|Type||Consumer advocacy and education think tank|
Law School Transparency (LST) is a nonprofit consumer advocacy and education organization concerning the legal profession in the United States. LST was founded by Vanderbilt Law School graduates Kyle McEntee and Patrick Lynch. LST describes its mission as "to make entry to the legal profession more transparent, affordable, and fair."
Law School Transparency was founded in July 2009 by two law students at Vanderbilt University Law School, Kyle McEntee and Patrick J. Lynch. When Lynch obtained a job practicing environmental law with a nongovernmental organization in South America, he reduced his involvement in LST. Derek Tokaz, a graduate of NYU Law School, also works on several LST projects. From the outset, one of the greatest challenges LST faced was securing funding and resources.
Their goal was to improve legal education and the legal profession through increased access to high-quality post-graduation job-outcome information. The duo was motivated by Vanderbilt's comprehensive disclosure of job outcomes in early 2008. McEntee and several of his classmates decided to attend Vanderbilt in fall 2008 in part due to the information revealed by the law school.
In order to increase access to better information, McEntee and Lynch first identified two key problems with law school disclosure practices in a white paper originally published in April 2010. An updated version of the white paper was published by Pace Law Review two years later.
First, law schools provided misleading and incomplete employment information that took advantage of how students understand law schools and the legal profession. For example, law schools advertised basic employment rates that included any job in the numerator, whether short-term or long-term, part-time or full-time, legal or non-legal. Schools even counted volunteer jobs funded by the law school, leading almost every school to report employment rates over 90%. In addition, law schools reported deceptively high starting salaries. Notably, law schools reported the median salary for a small percentage of the class without disclosing the response rate or sampling bias.
Second, law schools did not share basic information they possessed that would have helped students better understand school offerings and career paths. The result was an information asymmetry favoring law schools that enabled law schools to raise tuition prices indiscriminately.
To solve these problems, LST asked law schools to voluntarily disclose basic employment information about recent graduates. Knowing that law schools would decline initially, McEntee and Lynch were actually targeting the American Bar Association's accreditation standards. By 2012, LST succeeded in reforming the ABA standards to better protect students and to hold law schools accountable, and in changing attitudes about how law schools interact with prospective students.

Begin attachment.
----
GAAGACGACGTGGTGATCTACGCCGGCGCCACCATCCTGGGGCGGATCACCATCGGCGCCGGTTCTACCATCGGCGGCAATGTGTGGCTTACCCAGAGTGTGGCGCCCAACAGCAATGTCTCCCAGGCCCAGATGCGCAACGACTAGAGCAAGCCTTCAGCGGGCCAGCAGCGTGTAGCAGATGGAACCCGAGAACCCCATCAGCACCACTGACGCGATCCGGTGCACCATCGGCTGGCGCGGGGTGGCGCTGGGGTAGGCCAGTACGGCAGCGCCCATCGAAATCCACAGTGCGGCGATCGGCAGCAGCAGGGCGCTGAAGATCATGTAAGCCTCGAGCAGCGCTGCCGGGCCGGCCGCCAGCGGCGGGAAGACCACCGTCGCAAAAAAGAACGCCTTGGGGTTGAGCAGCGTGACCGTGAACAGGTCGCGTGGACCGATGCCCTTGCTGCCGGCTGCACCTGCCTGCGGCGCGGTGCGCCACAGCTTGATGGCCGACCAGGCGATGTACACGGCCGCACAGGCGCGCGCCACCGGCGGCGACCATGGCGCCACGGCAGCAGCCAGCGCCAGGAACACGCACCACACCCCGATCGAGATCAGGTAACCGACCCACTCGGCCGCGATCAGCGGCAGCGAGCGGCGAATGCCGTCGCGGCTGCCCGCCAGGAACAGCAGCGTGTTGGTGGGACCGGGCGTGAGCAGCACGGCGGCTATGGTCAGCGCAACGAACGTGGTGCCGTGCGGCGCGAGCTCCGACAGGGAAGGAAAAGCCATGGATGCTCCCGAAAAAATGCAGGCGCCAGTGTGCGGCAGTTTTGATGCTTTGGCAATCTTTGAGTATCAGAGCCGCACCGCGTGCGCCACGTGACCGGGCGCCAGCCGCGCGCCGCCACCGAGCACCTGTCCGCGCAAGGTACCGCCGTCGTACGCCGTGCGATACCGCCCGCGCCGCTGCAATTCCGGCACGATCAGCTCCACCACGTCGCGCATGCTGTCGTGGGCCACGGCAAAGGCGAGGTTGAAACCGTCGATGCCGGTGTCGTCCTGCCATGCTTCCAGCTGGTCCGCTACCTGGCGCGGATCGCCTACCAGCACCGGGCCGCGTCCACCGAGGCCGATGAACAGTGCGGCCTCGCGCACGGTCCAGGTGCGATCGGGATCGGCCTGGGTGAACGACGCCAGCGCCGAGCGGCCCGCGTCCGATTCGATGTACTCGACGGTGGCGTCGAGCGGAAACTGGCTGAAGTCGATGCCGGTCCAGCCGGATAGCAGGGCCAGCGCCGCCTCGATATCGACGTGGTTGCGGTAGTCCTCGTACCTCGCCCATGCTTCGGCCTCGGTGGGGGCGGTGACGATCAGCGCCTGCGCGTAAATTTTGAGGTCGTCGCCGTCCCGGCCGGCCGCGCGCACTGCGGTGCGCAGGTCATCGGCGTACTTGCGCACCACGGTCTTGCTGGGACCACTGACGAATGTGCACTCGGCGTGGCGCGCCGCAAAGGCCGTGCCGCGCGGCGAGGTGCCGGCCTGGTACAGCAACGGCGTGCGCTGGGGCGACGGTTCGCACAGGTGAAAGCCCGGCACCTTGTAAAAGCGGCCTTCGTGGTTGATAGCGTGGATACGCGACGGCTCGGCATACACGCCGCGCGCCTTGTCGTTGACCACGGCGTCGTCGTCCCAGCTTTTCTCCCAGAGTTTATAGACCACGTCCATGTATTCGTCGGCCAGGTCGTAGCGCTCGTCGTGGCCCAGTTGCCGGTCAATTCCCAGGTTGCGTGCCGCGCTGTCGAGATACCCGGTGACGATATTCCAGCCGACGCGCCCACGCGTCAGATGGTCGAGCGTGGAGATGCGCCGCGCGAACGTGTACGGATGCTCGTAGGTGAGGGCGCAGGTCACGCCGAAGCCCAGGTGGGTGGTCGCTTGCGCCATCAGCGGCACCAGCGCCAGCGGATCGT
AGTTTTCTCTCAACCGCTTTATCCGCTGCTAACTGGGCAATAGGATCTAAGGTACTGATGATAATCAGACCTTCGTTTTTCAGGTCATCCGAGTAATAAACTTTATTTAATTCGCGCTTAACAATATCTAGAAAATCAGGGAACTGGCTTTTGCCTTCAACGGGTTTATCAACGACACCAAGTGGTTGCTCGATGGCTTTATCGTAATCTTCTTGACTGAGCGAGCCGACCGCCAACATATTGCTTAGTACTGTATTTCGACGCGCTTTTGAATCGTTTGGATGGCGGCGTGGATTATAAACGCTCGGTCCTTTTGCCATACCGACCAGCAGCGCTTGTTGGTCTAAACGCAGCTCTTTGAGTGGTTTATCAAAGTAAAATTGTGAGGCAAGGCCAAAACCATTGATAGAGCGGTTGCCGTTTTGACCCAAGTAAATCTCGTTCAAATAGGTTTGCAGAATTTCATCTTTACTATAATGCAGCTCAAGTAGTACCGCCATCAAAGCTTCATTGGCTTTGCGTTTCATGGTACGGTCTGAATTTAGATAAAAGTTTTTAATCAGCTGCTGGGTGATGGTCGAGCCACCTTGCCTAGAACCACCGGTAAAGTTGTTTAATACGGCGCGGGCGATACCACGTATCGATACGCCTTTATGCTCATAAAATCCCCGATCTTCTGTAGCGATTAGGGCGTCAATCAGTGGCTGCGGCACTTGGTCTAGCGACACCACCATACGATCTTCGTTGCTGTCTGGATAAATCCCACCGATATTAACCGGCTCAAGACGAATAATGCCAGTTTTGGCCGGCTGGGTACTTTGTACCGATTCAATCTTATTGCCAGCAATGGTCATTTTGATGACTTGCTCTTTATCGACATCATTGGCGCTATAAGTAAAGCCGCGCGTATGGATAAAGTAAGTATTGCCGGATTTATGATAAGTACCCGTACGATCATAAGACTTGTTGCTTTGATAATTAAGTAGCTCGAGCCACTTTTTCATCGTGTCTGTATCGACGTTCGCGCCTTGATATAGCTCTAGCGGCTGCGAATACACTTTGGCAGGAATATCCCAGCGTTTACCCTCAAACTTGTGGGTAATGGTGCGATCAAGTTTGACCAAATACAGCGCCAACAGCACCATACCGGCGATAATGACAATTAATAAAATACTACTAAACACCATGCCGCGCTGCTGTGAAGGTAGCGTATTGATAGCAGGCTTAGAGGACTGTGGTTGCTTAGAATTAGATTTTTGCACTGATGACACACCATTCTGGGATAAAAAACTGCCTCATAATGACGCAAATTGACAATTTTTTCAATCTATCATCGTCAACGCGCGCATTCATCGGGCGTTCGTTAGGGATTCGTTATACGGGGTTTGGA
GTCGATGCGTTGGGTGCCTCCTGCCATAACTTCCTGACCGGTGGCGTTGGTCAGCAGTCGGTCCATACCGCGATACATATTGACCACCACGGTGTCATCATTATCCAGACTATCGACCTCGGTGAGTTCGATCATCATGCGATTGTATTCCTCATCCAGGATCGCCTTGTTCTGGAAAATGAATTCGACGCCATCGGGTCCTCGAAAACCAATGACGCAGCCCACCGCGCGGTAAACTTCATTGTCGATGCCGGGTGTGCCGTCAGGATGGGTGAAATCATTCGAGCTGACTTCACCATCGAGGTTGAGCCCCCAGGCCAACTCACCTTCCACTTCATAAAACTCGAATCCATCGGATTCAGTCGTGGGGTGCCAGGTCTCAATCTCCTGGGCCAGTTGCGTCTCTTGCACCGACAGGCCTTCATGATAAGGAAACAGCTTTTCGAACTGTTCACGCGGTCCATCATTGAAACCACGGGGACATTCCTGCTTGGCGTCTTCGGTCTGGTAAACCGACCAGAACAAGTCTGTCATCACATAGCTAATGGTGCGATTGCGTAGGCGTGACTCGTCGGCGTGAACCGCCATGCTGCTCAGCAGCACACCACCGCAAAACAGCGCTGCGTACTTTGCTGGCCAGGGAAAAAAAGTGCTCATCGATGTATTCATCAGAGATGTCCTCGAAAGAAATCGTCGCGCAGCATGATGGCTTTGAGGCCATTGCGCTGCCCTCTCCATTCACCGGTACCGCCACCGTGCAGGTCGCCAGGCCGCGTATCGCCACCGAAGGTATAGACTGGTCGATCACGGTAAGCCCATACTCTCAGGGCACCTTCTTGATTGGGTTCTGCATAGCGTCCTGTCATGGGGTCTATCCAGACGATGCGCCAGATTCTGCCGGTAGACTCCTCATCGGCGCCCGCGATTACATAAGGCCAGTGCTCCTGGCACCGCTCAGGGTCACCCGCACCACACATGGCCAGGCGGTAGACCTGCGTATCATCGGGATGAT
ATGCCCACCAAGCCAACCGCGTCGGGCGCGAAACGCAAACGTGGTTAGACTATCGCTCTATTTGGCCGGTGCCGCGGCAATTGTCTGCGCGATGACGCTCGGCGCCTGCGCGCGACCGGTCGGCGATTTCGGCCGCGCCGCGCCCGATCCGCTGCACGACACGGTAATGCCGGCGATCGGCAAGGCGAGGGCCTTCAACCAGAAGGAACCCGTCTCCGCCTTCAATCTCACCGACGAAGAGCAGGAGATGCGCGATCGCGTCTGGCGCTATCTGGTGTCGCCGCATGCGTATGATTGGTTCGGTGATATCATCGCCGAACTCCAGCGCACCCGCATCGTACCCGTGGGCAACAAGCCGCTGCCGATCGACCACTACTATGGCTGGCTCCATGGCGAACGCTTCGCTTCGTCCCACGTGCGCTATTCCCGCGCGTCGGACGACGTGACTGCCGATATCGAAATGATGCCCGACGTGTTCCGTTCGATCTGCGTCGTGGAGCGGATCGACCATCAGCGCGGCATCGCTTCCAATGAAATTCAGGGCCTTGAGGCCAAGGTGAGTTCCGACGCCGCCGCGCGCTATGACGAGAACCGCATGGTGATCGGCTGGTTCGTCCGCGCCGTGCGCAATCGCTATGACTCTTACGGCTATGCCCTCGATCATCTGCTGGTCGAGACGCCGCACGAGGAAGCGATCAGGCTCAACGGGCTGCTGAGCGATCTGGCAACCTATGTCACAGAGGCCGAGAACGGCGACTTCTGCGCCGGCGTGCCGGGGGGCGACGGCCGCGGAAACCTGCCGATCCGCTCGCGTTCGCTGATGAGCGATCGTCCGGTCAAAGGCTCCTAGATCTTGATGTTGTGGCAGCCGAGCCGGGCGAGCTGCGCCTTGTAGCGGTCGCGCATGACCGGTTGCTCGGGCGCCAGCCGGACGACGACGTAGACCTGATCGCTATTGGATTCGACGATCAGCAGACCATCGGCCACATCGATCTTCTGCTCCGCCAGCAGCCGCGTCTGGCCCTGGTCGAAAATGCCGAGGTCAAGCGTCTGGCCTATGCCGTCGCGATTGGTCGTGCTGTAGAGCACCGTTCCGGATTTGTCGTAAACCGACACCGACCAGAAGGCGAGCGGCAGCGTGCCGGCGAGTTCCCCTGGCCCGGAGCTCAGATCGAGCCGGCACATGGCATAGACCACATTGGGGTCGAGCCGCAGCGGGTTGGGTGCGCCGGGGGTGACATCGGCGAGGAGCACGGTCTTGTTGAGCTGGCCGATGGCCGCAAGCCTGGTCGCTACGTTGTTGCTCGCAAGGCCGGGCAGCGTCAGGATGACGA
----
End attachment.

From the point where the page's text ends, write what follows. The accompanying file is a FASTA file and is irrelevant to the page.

David Lat contended that "Most observers are content just to complain about law schools not being forthcoming enough about employment information." Elie Mystal added that "McEntee and Lynch are trying to fill a void left open by organizations with regulatory power (e.g. American Bar Association (the ABA)), organizations with public power (e.g. U.S. News & World Report (U.S. News)), and organizations with no power (e.g. National Association for Law Placement (NALP))." Writing for American Lawyer Media's The Careerist, Vivia Chen observed that "It's not easy getting the attention of a mammoth organization like ABA, but LST did it. It deserves our kudos."
This web tool helps students make smart application and enrollment choices using admissions, employment, and cost information. While not rankings, they do serve as an alternative to conventional law school rankings. LST does not reduce complex data to a single metric. Instead, LST's tool focuses students on schools that have observable relationships to specific legal markets and job types. The result is a product that makes appropriate, useful comparisons and provides a thorough understanding of how schools stack up, how much they cost, and how they're trending.
This project affects how law schools disclose consumer information and impacts how the ABA enforces Standard 509, the accreditation standard LST played a major role in enhancing. In the most recent index, LST did a two-fold analysis of law school websites. First it asked whether law schools were violating any part of Standard 509. This portion of the index was designed to ensure law schools follow the rules and to ensure that the ABA is held accountable for its failure to enforce. Second it asked whether law schools were meeting transparency norms set by LST. This portion of the index was designed to change the norms under which law schools operate.
This project tracks whether law schools are disclosing an employment report that they receive from NALP. LST began tracking the publication of these reports for graduates from the class of 2010. At that time, no law schools published so-called NALP Reports. As of May 2014, 56% of ABA-approved law schools published their class of 2012 NALP Reports.
LST is led by its executive director and co-founder, Kyle McEntee. Patrick J. Lynch, the other co-founder, is the chair of the board of directors. LST relies on many volunteers and on part-time consultants and employees.